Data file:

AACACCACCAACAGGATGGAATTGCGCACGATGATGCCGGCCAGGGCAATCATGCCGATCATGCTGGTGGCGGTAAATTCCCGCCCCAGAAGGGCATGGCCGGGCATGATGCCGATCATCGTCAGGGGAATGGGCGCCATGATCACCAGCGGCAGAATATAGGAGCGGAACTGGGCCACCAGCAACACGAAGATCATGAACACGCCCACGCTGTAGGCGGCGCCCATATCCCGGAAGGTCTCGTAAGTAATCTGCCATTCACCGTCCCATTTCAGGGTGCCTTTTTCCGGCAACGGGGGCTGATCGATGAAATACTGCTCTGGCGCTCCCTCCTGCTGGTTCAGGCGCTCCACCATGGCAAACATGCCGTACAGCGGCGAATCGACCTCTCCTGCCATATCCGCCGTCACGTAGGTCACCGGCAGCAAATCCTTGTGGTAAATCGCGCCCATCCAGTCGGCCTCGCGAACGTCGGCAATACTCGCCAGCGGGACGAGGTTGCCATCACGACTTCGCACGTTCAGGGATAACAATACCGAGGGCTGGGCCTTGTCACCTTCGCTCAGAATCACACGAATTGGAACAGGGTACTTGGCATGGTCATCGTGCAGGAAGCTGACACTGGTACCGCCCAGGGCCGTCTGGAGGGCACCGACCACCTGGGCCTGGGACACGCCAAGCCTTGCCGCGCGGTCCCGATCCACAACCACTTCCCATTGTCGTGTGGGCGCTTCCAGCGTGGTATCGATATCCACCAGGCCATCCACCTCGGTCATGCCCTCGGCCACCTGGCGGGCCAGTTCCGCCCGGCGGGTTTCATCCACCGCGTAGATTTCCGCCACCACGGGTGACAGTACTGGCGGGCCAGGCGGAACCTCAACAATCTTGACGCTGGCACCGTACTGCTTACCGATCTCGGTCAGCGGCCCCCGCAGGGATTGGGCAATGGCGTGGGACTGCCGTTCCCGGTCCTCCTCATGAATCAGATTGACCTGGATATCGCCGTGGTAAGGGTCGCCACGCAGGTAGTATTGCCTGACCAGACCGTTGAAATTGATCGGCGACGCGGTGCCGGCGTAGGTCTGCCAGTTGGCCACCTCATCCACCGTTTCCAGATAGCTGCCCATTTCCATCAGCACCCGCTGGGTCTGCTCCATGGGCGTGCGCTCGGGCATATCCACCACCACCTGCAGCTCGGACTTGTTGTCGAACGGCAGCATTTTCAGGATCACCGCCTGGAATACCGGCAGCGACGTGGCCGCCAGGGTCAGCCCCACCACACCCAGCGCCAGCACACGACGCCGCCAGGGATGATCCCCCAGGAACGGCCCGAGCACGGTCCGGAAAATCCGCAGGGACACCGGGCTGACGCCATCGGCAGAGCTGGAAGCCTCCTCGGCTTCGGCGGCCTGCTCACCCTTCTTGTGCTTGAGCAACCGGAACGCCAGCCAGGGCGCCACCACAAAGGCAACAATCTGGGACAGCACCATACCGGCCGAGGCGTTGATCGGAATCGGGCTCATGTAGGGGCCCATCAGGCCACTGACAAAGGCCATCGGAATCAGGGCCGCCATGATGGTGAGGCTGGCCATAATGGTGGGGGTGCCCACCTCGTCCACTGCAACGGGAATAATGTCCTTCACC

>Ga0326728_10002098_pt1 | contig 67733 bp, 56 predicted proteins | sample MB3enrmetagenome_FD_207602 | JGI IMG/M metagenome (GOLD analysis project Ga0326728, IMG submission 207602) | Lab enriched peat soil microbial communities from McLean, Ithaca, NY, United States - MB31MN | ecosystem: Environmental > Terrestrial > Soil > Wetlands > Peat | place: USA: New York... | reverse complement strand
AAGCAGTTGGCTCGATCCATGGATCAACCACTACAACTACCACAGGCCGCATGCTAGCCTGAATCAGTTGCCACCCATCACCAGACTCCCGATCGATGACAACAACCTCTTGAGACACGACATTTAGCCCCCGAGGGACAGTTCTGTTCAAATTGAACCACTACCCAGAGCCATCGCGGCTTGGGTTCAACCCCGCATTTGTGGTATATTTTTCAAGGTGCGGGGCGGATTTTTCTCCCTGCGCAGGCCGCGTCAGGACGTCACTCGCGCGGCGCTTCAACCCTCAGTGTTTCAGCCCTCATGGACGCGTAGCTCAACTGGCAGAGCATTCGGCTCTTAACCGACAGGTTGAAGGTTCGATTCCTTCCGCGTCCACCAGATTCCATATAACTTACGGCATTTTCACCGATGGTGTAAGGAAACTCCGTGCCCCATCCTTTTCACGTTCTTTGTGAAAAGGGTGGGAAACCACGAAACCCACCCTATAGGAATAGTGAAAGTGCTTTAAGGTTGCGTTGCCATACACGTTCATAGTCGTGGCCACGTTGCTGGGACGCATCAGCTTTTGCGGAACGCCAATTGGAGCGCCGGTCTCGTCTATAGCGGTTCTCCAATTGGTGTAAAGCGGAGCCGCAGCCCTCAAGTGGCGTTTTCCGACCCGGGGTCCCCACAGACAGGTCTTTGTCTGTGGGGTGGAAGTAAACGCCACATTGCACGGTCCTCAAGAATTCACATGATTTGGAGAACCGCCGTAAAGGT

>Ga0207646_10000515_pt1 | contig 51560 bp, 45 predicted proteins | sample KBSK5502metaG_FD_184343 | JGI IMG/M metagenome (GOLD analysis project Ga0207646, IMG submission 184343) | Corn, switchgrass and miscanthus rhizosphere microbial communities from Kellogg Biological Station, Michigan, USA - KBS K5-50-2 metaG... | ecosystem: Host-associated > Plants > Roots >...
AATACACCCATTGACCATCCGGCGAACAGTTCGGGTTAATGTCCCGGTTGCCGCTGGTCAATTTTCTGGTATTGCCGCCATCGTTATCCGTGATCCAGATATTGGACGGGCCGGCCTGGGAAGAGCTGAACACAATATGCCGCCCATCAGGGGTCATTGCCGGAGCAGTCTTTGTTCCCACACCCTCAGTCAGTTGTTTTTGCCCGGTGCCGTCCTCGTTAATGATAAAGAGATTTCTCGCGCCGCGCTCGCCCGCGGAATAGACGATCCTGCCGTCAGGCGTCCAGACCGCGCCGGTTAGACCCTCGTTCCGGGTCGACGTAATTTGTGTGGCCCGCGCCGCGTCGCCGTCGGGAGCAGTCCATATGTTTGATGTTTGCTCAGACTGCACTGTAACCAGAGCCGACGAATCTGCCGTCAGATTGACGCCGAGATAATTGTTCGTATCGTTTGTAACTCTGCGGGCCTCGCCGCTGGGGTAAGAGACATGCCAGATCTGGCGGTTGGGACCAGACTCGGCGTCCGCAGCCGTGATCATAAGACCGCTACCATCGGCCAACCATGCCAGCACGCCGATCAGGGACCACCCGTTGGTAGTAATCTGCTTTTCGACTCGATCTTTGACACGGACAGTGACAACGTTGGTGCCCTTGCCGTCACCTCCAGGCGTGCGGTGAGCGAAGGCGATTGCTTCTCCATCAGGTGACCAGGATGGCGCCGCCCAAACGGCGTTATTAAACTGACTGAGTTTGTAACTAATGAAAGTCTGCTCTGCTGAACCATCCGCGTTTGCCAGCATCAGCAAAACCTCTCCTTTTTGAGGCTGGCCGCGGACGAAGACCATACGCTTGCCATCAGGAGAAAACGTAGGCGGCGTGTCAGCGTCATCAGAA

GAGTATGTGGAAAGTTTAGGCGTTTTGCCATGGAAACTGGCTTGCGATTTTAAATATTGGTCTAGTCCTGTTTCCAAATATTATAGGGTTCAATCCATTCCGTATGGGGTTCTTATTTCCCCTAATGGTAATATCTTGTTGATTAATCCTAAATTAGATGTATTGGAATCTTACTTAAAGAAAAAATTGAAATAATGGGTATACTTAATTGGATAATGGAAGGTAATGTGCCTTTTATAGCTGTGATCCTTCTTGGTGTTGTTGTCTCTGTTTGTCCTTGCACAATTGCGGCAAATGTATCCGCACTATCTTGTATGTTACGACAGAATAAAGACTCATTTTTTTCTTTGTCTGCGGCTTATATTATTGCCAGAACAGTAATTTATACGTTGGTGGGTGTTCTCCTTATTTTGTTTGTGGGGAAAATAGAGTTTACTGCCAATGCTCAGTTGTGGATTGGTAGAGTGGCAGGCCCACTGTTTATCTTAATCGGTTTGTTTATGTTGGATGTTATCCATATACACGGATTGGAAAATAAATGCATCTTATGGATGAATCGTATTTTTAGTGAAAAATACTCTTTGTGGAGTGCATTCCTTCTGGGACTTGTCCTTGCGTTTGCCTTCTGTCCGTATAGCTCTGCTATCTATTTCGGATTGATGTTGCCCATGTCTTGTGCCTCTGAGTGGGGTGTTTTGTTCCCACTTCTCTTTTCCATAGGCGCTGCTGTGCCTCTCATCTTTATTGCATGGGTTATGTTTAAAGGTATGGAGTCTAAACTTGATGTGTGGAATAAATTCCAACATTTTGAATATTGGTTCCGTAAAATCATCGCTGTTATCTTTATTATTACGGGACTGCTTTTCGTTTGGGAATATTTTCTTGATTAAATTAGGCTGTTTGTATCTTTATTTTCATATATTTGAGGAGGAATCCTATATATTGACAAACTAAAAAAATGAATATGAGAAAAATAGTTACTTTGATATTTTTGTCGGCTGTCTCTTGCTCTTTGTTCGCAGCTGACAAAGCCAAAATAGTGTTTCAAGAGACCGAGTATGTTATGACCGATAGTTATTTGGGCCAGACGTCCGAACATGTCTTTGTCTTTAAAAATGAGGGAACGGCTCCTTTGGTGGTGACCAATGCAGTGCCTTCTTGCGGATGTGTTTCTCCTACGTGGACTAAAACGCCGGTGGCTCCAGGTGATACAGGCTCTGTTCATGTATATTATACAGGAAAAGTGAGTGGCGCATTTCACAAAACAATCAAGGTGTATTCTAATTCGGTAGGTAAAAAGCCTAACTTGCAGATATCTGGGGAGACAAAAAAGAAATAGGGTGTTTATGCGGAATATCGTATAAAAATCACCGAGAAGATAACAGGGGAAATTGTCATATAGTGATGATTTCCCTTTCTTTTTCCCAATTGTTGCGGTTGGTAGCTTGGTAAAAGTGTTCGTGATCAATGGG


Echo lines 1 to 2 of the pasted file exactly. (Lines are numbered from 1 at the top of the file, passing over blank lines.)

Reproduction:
AACACCACCAACAGGATGGAATTGCGCACGATGATGCCGGCCAGGGCAATCATGCCGATCATGCTGGTGGCGGTAAATTCCCGCCCCAGAAGGGCATGGCCGGGCATGATGCCGATCATCGTCAGGGGAATGGGCGCCATGATCACCAGCGGCAGAATATAGGAGCGGAACTGGGCCACCAGCAACACGAAGATCATGAACACGCCCACGCTGTAGGCGGCGCCCATATCCCGGAAGGTCTCGTAAGTAATCTGCCATTCACCGTCCCATTTCAGGGTGCCTTTTTCCGGCAACGGGGGCTGATCGATGAAATACTGCTCTGGCGCTCCCTCCTGCTGGTTCAGGCGCTCCACCATGGCAAACATGCCGTACAGCGGCGAATCGACCTCTCCTGCCATATCCGCCGTCACGTAGGTCACCGGCAGCAAATCCTTGTGGTAAATCGCGCCCATCCAGTCGGCCTCGCGAACGTCGGCAATACTCGCCAGCGGGACGAGGTTGCCATCACGACTTCGCACGTTCAGGGATAACAATACCGAGGGCTGGGCCTTGTCACCTTCGCTCAGAATCACACGAATTGGAACAGGGTACTTGGCATGGTCATCGTGCAGGAAGCTGACACTGGTACCGCCCAGGGCCGTCTGGAGGGCACCGACCACCTGGGCCTGGGACACGCCAAGCCTTGCCGCGCGGTCCCGATCCACAACCACTTCCCATTGTCGTGTGGGCGCTTCCAGCGTGGTATCGATATCCACCAGGCCATCCACCTCGGTCATGCCCTCGGCCACCTGGCGGGCCAGTTCCGCCCGGCGGGTTTCATCCACCGCGTAGATTTCCGCCACCACGGGTGACAGTACTGGCGGGCCAGGCGGAACCTCAACAATCTTGACGCTGGCACCGTACTGCTTACCGATCTCGGTCAGCGGCCCCCGCAGGGATTGGGCAATGGCGTGGGACTGCCGTTCCCGGTCCTCCTCATGAATCAGATTGACCTGGATATCGCCGTGGTAAGGGTCGCCACGCAGGTAGTATTGCCTGACCAGACCGTTGAAATTGATCGGCGACGCGGTGCCGGCGTAGGTCTGCCAGTTGGCCACCTCATCCACCGTTTCCAGATAGCTGCCCATTTCCATCAGCACCCGCTGGGTCTGCTCCATGGGCGTGCGCTCGGGCATATCCACCACCACCTGCAGCTCGGACTTGTTGTCGAACGGCAGCATTTTCAGGATCACCGCCTGGAATACCGGCAGCGACGTGGCCGCCAGGGTCAGCCCCACCACACCCAGCGCCAGCACACGACGCCGCCAGGGATGATCCCCCAGGAACGGCCCGAGCACGGTCCGGAAAATCCGCAGGGACACCGGGCTGACGCCATCGGCAGAGCTGGAAGCCTCCTCGGCTTCGGCGGCCTGCTCACCCTTCTTGTGCTTGAGCAACCGGAACGCCAGCCAGGGCGCCACCACAAAGGCAACAATCTGGGACAGCACCATACCGGCCGAGGCGTTGATCGGAATCGGGCTCATGTAGGGGCCCATCAGGCCACTGACAAAGGCCATCGGAATCAGGGCCGCCATGATGGTGAGGCTGGCCATAATGGTGGGGGTGCCCACCTCGTCCACTGCAACGGGAATAATGTCCTTCACC

>Ga0326728_10002098_pt1 | contig 67733 bp, 56 predicted proteins | sample MB3enrmetagenome_FD_207602 | JGI IMG/M metagenome (GOLD analysis project Ga0326728, IMG submission 207602) | Lab enriched peat soil microbial communities from McLean, Ithaca, NY, United States - MB31MN | ecosystem: Environmental > Terrestrial > Soil > Wetlands > Peat | place: USA: New York... | reverse complement strand